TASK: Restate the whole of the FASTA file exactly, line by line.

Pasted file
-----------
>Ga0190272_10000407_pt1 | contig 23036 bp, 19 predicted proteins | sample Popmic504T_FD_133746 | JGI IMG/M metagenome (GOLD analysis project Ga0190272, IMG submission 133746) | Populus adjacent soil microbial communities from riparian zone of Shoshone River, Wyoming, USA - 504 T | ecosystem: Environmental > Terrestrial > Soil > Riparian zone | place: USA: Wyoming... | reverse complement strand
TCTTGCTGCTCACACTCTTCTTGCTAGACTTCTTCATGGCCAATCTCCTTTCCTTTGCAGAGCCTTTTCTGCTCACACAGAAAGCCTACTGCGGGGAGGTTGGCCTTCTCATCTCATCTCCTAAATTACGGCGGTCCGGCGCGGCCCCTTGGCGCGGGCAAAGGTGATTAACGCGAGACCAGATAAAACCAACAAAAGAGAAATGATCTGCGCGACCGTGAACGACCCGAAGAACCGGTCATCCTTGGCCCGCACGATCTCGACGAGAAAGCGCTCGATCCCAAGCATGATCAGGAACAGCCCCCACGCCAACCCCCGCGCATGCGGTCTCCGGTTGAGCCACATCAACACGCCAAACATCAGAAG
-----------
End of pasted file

>Ga0190272_10000407_pt1 | contig 23036 bp, 19 predicted proteins | sample Popmic504T_FD_133746 | JGI IMG/M metagenome (GOLD analysis project Ga0190272, IMG submission 133746) | Populus adjacent soil microbial communities from riparian zone of Shoshone River, Wyoming, USA - 504 T | ecosystem: Environmental > Terrestrial > Soil > Riparian zone | place: USA: Wyoming... | reverse complement strand
TCTTGCTGCTCACACTCTTCTTGCTAGACTTCTTCATGGCCAATCTCCTTTCCTTTGCAGAGCCTTTTCTGCTCACACAGAAAGCCTACTGCGGGGAGGTTGGCCTTCTCATCTCATCTCCTAAATTACGGCGGTCCGGCGCGGCCCCTTGGCGCGGGCAAAGGTGATTAACGCGAGACCAGATAAAACCAACAAAAGAGAAATGATCTGCGCGACCGTGAACGACCCGAAGAACCGGTCATCCTTGGCCCGCACGATCTCGACGAGAAAGCGCTCGATCCCAAGCATGATCAGGAACAGCCCCCACGCCAACCCCCGCGCATGCGGTCTCCGGTTGAGCCACATCAACACGCCAAACATCAGAAG